Even as new home sales plunged in April, home prices pushed to a record high, leaving certain key statistics about the housing market at levels not seen since the lead-up to 2008 mortgage crisis.
The latest reading for new home sales showed a 17% drop in April compared to the previous month. Looking on a year-over-year basis, the figure plunged 27%.
Still, April saw a continued uptick in the price of new homes. The median sales price rose to $450.6K in the month, compared to $436.7K in March.
The rising cost, combined with climbing interest rates, have priced many out of the current housing market, a factor that could put further pressure on key industry statistics in the coming months.
According to a report issued by UBS, the affordability for existing homes, or homes that have had at least one previous owner, has declined to its lowest level since 2007, just before the mortgage-induced financial crisis of the late 2000s.
According to UBS, the ratio of median family income to the qualifying income for a median-priced existing home (a figure that measures how easy it is for a typical family to afford a home) likely came in at 1.09 in April. This was down from 1.24 in the previous month. Meanwhile, the figure sat at 1.56 for all of 2021.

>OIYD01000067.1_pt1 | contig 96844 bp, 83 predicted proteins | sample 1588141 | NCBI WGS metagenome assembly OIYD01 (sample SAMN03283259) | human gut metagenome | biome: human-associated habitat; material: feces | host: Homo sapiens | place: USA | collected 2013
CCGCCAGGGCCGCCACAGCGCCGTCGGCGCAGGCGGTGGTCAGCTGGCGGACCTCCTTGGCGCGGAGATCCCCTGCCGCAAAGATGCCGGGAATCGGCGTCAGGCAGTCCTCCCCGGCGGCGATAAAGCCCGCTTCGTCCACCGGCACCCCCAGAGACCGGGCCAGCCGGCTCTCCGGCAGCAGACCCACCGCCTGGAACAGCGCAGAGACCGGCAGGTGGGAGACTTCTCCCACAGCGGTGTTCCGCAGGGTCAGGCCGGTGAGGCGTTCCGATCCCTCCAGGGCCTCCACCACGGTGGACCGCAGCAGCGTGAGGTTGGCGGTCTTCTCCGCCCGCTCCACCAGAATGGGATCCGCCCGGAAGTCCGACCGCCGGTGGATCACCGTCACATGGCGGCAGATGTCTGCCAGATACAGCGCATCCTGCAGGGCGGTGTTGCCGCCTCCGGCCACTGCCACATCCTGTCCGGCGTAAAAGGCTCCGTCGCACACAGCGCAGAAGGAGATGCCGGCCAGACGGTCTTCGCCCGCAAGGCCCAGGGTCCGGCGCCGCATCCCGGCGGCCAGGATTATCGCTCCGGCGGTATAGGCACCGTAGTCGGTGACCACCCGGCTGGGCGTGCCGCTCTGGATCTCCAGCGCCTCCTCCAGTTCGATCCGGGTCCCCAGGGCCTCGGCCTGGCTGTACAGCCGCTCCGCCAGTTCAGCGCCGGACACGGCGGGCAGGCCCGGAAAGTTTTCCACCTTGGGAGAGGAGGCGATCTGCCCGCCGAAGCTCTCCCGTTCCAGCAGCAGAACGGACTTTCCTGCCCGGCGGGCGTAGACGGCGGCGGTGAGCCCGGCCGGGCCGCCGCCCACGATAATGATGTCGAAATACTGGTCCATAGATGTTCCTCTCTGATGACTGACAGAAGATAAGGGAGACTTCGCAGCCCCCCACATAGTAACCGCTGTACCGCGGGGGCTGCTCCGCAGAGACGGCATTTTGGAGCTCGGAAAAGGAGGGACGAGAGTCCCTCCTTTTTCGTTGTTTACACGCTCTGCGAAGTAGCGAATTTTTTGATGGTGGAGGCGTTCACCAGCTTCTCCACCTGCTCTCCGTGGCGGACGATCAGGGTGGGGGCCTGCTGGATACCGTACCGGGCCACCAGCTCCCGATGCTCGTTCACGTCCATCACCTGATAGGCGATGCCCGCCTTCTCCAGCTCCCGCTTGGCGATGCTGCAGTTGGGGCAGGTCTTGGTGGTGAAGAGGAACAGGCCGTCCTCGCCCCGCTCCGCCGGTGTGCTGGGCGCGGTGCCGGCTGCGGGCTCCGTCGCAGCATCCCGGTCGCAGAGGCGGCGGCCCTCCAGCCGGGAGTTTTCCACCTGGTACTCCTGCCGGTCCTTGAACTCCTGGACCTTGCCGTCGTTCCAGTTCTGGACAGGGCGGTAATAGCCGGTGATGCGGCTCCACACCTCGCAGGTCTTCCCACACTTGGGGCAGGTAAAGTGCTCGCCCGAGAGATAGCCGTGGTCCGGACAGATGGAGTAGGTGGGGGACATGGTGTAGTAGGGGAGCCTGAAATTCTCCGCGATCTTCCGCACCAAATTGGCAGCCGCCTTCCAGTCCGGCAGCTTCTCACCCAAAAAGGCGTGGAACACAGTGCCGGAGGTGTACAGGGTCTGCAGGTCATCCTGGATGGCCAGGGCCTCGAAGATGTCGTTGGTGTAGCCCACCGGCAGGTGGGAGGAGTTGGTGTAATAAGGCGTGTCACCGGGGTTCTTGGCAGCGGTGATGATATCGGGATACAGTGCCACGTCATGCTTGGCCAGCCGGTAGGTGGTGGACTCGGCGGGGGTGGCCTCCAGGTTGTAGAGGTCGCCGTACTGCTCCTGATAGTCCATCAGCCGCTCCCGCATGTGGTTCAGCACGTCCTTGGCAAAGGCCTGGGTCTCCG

A separate analysis provided by eToro indicated that the overall housing market has become the least affordable in 40 years. Citing its U.S. housing "misery" index, the firm pointed to a 20% rise in home prices over the past year and decade-high levels in mortgage rates.
With higher prices and signs of flagging demand, the number of unsold houses on the market has increased. The latest figures showed that unsold inventory for new homes has reached its highest level since May of 2008.
With the increase in housing inventory and the drop in the pace of sales, there are now enough unsold new houses to match 9 months of sales. This was up dramatically from March's figures, which showed 6.9 months' worth of unsold inventory.
As a result, UBS expects further deterioration in other closely watched housing stats. The firm argued that April's decline might "somewhat exaggerate the weakening" in the housing market, but still pointed to a "clear" downtrend.
"The general trend lower in new home sales should show through to housing starts and permits data more clearly in coming months," the firm concluded.
Given these pressures, home building stocks have declined steadily through 2022. The SPDR Homebuilders ETF (XHB), which tracks the industry, has retreated more than 30% since the end of last year. That included a nearly 3% slide on Tuesday in the wake of the housing statistics, taking the ETF to a new 52-week low.
For more on the XHB and the general housing market, see why Seeking Alpha contributor Hale Stewart declares: "don't fight the Fed."